Sixteen Years on, Quality Mending Bids Farewell to Prince Street with a Blue Cap Salute
Vintage clothing shop, Quality Mending, is moving on from Prince Street with a Blue Cap salute to the neighborhood, as well as one last artwall project that they hope will inspire the community to get out the vote and, as their new project promotes, #BlueHatsforChange.
Like many long-standing small businesses around the city, Quality Mending owner Oliver Harkness was forced to close his shop due to the Covid-19 shutdown. Known for selling everything from Texas punk band rock-tees, to custom Levi’s biker jackets from the 1960s, to classic 1950s Americana, the vintage threads shop had become a beloved small business that exemplified the community’s passion for art, music, and culture.
But the neighborhood won’t just be losing a vintage clothing store. Harkness, along with some friends, curated an artwall on Elizabeth Street since the shop opened in 2004. The first artist was Rich Jacobs, and since then, has showcased the work of Arturo Vega, John Lurie of Lounge Lizards fame, Billy Childish, and other Downtown artists including Al Diaz (aka half of SAMO). Muralist IAMFINLEY has had a more permanent presence with her goddess of inspiration mural that has become somewhat of a landmark since 2016.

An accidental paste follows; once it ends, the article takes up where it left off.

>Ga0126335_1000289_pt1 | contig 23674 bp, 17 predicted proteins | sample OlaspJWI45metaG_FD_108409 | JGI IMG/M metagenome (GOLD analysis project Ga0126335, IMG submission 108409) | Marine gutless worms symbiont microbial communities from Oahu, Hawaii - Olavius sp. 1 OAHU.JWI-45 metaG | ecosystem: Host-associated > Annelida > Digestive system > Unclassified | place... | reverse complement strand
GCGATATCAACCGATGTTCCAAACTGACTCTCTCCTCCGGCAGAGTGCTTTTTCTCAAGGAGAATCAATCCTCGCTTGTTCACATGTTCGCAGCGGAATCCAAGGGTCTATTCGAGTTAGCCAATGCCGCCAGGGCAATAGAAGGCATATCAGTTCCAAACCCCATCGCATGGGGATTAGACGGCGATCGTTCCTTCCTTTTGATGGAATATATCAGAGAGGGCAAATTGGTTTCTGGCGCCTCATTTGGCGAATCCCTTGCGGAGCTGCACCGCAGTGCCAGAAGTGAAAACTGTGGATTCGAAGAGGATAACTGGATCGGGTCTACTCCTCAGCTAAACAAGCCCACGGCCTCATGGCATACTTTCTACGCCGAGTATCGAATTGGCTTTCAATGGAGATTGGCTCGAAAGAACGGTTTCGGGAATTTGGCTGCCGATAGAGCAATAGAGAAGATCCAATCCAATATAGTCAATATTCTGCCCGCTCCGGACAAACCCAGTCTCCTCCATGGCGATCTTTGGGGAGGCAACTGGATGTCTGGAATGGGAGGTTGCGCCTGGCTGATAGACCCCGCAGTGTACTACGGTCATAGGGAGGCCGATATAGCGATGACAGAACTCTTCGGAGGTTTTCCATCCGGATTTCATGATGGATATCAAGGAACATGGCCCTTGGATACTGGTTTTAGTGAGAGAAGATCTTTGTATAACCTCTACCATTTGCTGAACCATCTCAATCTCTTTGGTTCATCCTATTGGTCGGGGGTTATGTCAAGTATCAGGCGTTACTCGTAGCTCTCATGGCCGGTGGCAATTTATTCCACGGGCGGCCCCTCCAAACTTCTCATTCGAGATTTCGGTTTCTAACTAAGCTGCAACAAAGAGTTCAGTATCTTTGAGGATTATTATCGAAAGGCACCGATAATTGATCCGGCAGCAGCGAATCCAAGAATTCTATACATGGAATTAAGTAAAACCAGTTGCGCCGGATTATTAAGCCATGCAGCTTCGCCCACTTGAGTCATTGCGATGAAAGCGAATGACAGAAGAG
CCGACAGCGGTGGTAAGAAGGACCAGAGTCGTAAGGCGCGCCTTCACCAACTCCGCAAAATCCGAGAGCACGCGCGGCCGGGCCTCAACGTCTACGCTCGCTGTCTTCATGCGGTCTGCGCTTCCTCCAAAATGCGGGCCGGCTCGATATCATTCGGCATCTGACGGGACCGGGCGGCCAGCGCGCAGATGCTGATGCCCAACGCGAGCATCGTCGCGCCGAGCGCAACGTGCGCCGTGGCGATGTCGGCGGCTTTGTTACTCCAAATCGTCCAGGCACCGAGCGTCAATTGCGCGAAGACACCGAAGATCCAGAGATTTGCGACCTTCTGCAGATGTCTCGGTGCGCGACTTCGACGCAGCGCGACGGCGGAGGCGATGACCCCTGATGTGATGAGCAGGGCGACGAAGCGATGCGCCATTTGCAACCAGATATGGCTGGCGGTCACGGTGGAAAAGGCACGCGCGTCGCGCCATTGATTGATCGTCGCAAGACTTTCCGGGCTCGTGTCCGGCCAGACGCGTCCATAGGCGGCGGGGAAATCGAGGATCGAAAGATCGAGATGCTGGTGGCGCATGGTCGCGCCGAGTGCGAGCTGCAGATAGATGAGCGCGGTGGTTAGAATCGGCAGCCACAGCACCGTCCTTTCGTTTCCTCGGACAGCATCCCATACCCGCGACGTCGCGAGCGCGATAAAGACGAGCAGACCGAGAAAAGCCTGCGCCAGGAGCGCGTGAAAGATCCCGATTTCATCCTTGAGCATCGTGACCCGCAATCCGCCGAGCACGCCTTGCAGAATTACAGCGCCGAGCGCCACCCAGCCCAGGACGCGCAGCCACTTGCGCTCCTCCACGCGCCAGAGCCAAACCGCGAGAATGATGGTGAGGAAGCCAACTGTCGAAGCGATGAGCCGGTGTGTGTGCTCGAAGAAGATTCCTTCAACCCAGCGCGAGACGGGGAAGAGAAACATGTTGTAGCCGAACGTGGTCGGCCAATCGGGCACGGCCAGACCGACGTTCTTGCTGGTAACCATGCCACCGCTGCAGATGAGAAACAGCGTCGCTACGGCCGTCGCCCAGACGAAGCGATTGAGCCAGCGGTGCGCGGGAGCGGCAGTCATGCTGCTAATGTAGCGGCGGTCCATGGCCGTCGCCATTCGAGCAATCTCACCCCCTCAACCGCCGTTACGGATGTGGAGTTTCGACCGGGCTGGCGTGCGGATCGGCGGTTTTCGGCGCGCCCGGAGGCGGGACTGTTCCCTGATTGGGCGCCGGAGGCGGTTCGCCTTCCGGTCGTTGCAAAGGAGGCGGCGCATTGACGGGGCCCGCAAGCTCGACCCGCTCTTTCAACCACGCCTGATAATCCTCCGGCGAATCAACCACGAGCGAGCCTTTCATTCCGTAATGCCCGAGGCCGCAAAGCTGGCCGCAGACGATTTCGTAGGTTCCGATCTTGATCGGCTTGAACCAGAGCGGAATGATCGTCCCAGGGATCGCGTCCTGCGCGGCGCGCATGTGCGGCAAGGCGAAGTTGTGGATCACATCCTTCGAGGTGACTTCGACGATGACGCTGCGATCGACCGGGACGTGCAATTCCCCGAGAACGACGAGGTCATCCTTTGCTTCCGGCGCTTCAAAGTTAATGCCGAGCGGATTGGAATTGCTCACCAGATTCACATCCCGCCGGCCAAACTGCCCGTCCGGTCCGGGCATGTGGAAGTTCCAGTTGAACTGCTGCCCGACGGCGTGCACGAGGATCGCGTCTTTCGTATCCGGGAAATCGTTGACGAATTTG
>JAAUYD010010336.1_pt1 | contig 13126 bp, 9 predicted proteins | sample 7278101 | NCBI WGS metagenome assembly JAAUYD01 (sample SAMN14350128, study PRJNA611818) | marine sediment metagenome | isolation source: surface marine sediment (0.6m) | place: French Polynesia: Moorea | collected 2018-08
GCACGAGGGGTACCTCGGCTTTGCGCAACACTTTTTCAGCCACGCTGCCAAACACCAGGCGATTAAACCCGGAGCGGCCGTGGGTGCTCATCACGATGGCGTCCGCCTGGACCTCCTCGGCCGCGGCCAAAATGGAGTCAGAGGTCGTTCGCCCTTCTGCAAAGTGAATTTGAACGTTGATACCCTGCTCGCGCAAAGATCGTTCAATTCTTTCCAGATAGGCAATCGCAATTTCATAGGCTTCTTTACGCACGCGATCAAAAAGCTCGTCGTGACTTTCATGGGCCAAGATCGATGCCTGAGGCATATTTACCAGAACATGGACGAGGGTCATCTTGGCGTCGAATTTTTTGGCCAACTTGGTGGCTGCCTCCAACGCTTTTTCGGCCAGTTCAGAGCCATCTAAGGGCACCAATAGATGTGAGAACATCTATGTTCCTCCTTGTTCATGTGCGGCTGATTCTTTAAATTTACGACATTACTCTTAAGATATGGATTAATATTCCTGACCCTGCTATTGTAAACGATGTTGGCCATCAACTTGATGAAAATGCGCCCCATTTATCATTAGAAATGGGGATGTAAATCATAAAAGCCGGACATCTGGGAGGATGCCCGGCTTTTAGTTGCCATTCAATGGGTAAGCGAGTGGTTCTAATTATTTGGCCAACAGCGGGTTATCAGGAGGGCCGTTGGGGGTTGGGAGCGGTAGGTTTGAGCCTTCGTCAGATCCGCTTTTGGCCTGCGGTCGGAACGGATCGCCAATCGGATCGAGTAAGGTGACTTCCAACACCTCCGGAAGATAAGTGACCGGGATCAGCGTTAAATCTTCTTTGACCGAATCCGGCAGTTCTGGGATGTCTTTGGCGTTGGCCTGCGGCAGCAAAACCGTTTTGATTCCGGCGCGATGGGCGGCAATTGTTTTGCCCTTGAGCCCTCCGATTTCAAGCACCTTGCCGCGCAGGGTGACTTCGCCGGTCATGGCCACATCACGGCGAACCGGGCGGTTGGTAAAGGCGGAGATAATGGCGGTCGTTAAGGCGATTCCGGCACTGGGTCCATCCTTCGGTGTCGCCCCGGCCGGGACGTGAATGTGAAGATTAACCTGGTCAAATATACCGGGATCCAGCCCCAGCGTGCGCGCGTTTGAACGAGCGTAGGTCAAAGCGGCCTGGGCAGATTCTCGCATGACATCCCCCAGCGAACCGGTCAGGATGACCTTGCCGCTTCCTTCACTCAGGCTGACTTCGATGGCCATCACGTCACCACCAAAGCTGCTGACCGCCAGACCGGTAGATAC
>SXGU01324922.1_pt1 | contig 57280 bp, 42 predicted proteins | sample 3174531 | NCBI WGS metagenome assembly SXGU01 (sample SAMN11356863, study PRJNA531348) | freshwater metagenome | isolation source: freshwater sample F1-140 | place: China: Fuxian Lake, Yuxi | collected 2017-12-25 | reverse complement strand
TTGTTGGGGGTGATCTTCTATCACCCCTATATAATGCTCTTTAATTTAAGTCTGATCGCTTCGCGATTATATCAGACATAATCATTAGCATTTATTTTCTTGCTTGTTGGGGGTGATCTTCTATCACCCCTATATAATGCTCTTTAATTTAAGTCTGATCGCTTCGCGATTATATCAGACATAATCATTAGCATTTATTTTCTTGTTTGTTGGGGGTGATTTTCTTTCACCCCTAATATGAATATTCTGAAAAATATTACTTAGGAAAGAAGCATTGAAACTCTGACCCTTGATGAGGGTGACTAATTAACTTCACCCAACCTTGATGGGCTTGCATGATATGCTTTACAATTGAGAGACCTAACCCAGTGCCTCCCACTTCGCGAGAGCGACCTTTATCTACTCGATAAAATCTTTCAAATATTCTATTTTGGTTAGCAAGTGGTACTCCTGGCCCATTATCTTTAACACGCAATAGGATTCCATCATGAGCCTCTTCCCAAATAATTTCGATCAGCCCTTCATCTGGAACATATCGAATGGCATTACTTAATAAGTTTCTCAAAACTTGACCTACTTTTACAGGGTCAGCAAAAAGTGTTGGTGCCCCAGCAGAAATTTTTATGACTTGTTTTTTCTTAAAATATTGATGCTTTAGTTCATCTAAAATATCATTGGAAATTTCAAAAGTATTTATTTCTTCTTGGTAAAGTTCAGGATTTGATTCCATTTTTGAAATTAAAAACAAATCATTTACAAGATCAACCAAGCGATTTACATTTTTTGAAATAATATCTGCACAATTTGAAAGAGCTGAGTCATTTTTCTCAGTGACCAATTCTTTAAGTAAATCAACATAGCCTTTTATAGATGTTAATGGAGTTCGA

Now, as a final farewell, and a hat-tip to the neighborhood, Quality Mending is turning to the general public for inspiration.
Harkness teamed up with Maureen Sullivan of Red Art Projects for a “Make America_____ Again” participatory chalkboard mural as well as the production of 100 limited edition blue trucker Hats For Change. The idea was originally conceived as an in-store fundraiser project for the Swing Left organization, but was interrupted by the pandemic. So instead of scrapping the idea, Quality Mending extended it into the public sphere and are now giving away the hats for free to neighbors, artists, friends, and activists.
“100 Blue Hats for Change,” as it’s called, invites the public to fill in the blank blue space – both on the hat and on the wall – with what they wish to see America become again.
Quality Mending’s Instagram account has been chronicling the Blue Hat project with portraits of participants wearing the hats that they customized by completing the open-ended slogan. Followers may recognize some familiar faces of the neighborhoods, art, business, community, both past and present.
Since its installation, the empty blue space now reflects the uncensored vision of the general public. Hopeful, Necessary, Healthy,Sane, Loving, were just a few of the hundreds of words scrawled on the community-based art wall.
Harkness and Sullivan hope that it will help create a big blue wave for today’s primary election.
While Quality Mending will be moving on from Elizabeth Street, Harkness hopes to be back in the neighborhood with another storefront filled with fine vintage threads. Sometime in the near future
Here’s a short video the collaborators put together to promote the public project.